The title of the TED talk above, “Flow, the secret to happiness,” might make you roll your eyes. It does indeed sound like self-help snake oil. But as soon as you hear the speaker, psychologist Mihaly Csikszentmihalyi, describe the rationale for his happiness study, you might pay more serious attention. After living through the Second World War in Europe (he grew up in what is now Croatia), Csikszentmihalyi says he “realized how few of the grownups I knew were able to withstand the tragedies that were visited upon them; how few of them could even resemble a normal, contented, satisfied, happy life once their job, their home, their security was destroyed by the war.”
He became interested, he says, “in understanding what contributed to a life that was worth living.” Csikszentmihalyi's concerns are far from trivial, and his background and wealth of research lend his ideas a good deal of weight and credibility.
After chancing upon a Jungian lecture in Switzerland by a speaker who turned out to actually be Carl Jung, Csikszentmihalyi embarked on a course of study in the field now widely known as “positive psychology.” He now co-directs the Quality of Life Research Center at Claremont Graduate University and studies “human strengths such as creativity, engagement, intrinsic motivation, and responsibility.” Yes, he may present his ideas in popular self-help books and articles, but this does not make his data or conclusions any less sound than in his academic work. “Flow” is the shorthand word he uses to refer to the thesis of his book of the same name: “A person can himself [or herself] be happy, or miserable, regardless of what is actually happening ‘outside,’ just by changing the contents of consciousness.”
What does this mean? Youtuber Fight Mediocrity's short book video book review above—which also teaches us how to pronounce Csikszentmihalyi's name---explains the concept in brief, noting the book’s references to Stoic philosophers Epictetus and Marcus Aurelius and psychologist and Holocaust survivor Viktor Frankl to point out that the idea isn’t new but has been around for centuries: The idea being, as Csikszentmihalyi says in his TED talk, that we naturally experience the greatest happiness when fully absorbed in work we find meaningful and fulfilling. What Csikszentmihalyi calls “flow” is a meditative state we might compare to the ancient Buddhist state of ekaggata---or “one-pointed concentration”---a state meditation teacher Shaila Catherine describes as “certainty, deep stability, and clarity…. The mind is completely unified and ‘one with the experience.’”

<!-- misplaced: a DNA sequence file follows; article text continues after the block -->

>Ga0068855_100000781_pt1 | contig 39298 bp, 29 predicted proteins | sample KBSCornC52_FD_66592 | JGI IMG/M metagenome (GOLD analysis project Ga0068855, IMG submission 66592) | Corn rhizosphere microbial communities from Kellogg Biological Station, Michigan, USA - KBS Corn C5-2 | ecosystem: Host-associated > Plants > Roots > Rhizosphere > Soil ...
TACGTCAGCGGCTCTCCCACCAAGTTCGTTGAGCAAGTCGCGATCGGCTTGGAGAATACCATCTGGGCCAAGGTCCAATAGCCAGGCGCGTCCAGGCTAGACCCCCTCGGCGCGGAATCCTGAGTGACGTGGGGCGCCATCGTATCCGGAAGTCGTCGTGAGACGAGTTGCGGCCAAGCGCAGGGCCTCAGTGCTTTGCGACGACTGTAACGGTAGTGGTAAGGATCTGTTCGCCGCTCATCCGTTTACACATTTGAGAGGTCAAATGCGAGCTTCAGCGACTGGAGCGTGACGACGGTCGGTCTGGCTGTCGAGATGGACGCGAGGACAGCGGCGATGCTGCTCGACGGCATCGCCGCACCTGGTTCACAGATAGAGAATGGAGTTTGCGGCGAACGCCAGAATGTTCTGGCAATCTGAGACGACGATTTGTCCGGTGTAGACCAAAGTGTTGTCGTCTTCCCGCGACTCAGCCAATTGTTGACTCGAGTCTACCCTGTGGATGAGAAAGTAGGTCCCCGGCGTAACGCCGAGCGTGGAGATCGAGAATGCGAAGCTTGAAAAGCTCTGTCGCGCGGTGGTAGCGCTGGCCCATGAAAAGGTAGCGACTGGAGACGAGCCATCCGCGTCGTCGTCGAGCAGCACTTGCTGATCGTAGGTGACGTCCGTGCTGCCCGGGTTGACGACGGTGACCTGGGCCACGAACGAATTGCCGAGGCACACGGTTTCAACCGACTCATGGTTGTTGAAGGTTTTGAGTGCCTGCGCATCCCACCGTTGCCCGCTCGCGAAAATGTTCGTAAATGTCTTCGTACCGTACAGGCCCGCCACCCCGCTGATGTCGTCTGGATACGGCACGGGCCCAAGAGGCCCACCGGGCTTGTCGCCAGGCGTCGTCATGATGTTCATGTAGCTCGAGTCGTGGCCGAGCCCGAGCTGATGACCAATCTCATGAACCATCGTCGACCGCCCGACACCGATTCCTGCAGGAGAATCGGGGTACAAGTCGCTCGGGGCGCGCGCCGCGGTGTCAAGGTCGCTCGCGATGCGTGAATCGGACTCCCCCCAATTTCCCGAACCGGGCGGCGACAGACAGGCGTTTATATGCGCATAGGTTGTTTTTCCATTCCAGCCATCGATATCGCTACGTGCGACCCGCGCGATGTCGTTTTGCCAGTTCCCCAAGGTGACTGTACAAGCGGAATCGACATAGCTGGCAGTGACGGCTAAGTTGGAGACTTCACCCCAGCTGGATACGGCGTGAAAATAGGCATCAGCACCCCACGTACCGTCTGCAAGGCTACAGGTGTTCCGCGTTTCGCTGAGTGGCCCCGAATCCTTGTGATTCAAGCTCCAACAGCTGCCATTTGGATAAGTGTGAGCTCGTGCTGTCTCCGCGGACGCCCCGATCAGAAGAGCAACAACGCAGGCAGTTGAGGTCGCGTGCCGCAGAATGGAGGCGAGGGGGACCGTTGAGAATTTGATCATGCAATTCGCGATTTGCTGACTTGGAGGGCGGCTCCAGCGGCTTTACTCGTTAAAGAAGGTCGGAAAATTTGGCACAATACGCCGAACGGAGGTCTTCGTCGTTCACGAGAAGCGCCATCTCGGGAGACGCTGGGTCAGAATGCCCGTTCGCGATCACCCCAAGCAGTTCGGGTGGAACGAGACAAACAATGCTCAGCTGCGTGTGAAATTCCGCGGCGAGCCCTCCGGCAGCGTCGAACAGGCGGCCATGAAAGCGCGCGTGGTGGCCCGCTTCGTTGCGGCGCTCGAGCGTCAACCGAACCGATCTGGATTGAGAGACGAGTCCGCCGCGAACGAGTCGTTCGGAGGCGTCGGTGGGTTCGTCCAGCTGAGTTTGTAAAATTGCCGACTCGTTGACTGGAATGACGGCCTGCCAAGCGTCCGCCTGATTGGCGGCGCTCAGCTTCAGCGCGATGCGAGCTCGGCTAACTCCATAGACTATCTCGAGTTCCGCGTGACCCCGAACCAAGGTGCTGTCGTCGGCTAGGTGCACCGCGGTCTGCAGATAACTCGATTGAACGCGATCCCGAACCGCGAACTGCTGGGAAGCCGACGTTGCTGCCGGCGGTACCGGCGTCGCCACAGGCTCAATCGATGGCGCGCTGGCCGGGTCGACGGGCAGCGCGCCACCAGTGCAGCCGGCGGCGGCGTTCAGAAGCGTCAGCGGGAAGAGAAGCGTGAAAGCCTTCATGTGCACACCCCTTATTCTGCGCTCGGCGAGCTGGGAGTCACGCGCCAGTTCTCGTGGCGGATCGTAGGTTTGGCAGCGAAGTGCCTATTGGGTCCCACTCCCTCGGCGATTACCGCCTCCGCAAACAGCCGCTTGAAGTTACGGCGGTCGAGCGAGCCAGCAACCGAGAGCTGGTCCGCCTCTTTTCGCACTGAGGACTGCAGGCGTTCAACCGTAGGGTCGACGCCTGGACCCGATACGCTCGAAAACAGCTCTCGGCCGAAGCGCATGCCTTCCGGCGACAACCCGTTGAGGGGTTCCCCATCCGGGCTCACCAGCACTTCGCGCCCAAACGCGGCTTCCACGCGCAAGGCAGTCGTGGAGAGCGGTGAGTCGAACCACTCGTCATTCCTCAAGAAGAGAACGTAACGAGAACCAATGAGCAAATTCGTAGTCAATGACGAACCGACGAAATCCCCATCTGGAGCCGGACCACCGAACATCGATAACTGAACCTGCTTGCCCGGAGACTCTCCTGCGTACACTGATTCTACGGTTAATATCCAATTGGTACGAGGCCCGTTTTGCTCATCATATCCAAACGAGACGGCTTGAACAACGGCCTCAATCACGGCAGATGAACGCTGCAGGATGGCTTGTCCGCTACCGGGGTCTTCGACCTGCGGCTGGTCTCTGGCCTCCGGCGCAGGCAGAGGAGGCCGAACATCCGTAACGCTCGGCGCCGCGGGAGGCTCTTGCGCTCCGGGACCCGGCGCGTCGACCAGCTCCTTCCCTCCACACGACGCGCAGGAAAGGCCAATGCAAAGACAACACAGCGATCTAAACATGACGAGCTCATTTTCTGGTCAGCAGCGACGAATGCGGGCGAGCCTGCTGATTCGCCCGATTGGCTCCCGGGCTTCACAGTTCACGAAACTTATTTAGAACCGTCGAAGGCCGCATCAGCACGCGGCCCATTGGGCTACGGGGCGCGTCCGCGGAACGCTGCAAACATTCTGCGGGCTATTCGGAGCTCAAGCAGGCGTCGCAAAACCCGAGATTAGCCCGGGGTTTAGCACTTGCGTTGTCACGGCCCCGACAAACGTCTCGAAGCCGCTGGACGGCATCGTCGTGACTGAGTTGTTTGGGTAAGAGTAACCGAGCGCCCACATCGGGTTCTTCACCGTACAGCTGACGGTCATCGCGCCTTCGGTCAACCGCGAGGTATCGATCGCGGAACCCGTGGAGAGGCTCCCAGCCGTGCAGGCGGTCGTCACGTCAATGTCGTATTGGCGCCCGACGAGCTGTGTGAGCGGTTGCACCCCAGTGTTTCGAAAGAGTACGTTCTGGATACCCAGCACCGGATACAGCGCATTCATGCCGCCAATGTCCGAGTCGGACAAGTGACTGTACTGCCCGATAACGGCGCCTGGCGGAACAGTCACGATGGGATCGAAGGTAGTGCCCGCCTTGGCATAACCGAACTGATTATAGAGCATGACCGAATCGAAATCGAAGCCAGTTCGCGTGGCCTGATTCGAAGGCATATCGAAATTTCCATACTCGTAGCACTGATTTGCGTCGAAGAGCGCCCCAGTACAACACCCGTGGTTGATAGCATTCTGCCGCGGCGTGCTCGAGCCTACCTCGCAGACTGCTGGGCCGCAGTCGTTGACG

Indeed, like the Buddhist conception, which contrasts ekaggata with a restless greed that can never be satisfied, Csikszentmihalyi contrasts “flow” with wealth, and cites research suggesting that above a certain level of basic material well-being (which far too many people do not yet have), “increases in material resources do not increase happiness.” Csikszentmihalyi partly reached his conclusions by studying the emotional states of artists, musicians, scientists, and other creative individuals, who all reported experiencing pure states of contentment and joy when so fully concentrated on their work that they forgot themselves—or, more accurately, the constellation of daily anxieties, regrets, worries, fantasies, and preoccupations that we tend to call the self. As Csikszentmihalyi strongly suggests in his books and talks, the more we can lose ourselves intensely in creative activities that bring us fulfillment, the closer we come to being in harmony with ourselves and our world.
See another talk on “flow” and happiness above, from a 2014 “Happiness & its Causes” conference in Sydney, Australia.
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